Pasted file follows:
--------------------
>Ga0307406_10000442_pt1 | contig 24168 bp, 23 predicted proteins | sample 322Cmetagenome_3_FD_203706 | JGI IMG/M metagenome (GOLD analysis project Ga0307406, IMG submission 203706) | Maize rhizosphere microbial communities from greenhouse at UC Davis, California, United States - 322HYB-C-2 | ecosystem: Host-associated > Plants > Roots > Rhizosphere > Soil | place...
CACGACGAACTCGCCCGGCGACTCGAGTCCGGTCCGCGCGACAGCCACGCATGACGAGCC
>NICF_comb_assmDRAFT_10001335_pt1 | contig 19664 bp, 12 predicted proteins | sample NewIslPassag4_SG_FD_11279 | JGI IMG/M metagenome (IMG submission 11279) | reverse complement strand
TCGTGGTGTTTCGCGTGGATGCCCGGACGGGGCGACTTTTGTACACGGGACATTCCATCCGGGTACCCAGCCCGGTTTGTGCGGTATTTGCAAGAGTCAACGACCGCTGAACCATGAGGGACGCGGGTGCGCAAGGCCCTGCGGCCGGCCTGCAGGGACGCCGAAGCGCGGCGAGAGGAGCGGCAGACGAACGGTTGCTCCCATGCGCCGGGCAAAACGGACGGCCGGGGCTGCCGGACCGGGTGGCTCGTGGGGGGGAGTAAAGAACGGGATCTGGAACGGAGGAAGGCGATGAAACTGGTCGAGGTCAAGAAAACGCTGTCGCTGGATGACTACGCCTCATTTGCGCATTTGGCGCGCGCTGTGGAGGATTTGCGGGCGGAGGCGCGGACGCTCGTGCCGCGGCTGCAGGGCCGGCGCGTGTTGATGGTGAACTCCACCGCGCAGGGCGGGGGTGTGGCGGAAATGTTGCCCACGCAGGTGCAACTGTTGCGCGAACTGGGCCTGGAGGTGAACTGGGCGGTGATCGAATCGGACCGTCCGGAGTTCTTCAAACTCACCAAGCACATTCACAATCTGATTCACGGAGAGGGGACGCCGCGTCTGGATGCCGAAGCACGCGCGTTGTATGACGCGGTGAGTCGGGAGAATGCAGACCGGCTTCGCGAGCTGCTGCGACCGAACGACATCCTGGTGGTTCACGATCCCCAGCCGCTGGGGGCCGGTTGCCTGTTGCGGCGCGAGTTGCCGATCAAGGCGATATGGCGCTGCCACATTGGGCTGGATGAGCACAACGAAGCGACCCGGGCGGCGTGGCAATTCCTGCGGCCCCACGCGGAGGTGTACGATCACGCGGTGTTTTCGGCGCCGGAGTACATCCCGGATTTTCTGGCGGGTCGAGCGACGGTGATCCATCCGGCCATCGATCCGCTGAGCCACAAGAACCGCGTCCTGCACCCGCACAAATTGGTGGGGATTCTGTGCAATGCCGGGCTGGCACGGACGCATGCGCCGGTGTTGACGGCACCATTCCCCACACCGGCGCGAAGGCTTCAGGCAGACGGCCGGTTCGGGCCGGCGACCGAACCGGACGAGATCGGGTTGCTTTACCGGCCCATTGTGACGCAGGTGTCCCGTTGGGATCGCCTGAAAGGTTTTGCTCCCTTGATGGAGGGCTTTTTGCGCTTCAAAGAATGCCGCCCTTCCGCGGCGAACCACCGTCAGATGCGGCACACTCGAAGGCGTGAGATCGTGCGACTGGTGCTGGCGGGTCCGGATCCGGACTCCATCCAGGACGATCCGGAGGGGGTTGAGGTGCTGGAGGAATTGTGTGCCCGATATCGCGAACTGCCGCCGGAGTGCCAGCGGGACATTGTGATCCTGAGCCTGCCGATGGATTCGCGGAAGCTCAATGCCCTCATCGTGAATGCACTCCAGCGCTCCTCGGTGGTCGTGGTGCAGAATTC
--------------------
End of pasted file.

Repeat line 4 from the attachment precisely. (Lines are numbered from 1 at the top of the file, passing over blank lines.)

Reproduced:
TCGTGGTGTTTCGCGTGGATGCCCGGACGGGGCGACTTTTGTACACGGGACATTCCATCCGGGTACCCAGCCCGGTTTGTGCGGTATTTGCAAGAGTCAACGACCGCTGAACCATGAGGGACGCGGGTGCGCAAGGCCCTGCGGCCGGCCTGCAGGGACGCCGAAGCGCGGCGAGAGGAGCGGCAGACGAACGGTTGCTCCCATGCGCCGGGCAAAACGGACGGCCGGGGCTGCCGGACCGGGTGGCTCGTGGGGGGGAGTAAAGAACGGGATCTGGAACGGAGGAAGGCGATGAAACTGGTCGAGGTCAAGAAAACGCTGTCGCTGGATGACTACGCCTCATTTGCGCATTTGGCGCGCGCTGTGGAGGATTTGCGGGCGGAGGCGCGGACGCTCGTGCCGCGGCTGCAGGGCCGGCGCGTGTTGATGGTGAACTCCACCGCGCAGGGCGGGGGTGTGGCGGAAATGTTGCCCACGCAGGTGCAACTGTTGCGCGAACTGGGCCTGGAGGTGAACTGGGCGGTGATCGAATCGGACCGTCCGGAGTTCTTCAAACTCACCAAGCACATTCACAATCTGATTCACGGAGAGGGGACGCCGCGTCTGGATGCCGAAGCACGCGCGTTGTATGACGCGGTGAGTCGGGAGAATGCAGACCGGCTTCGCGAGCTGCTGCGACCGAACGACATCCTGGTGGTTCACGATCCCCAGCCGCTGGGGGCCGGTTGCCTGTTGCGGCGCGAGTTGCCGATCAAGGCGATATGGCGCTGCCACATTGGGCTGGATGAGCACAACGAAGCGACCCGGGCGGCGTGGCAATTCCTGCGGCCCCACGCGGAGGTGTACGATCACGCGGTGTTTTCGGCGCCGGAGTACATCCCGGATTTTCTGGCGGGTCGAGCGACGGTGATCCATCCGGCCATCGATCCGCTGAGCCACAAGAACCGCGTCCTGCACCCGCACAAATTGGTGGGGATTCTGTGCAATGCCGGGCTGGCACGGACGCATGCGCCGGTGTTGACGGCACCATTCCCCACACCGGCGCGAAGGCTTCAGGCAGACGGCCGGTTCGGGCCGGCGACCGAACCGGACGAGATCGGGTTGCTTTACCGGCCCATTGTGACGCAGGTGTCCCGTTGGGATCGCCTGAAAGGTTTTGCTCCCTTGATGGAGGGCTTTTTGCGCTTCAAAGAATGCCGCCCTTCCGCGGCGAACCACCGTCAGATGCGGCACACTCGAAGGCGTGAGATCGTGCGACTGGTGCTGGCGGGTCCGGATCCGGACTCCATCCAGGACGATCCGGAGGGGGTTGAGGTGCTGGAGGAATTGTGTGCCCGATATCGCGAACTGCCGCCGGAGTGCCAGCGGGACATTGTGATCCTGAGCCTGCCGATGGATTCGCGGAAGCTCAATGCCCTCATCGTGAATGCACTCCAGCGCTCCTCGGTGGTCGTGGTGCAGAATTC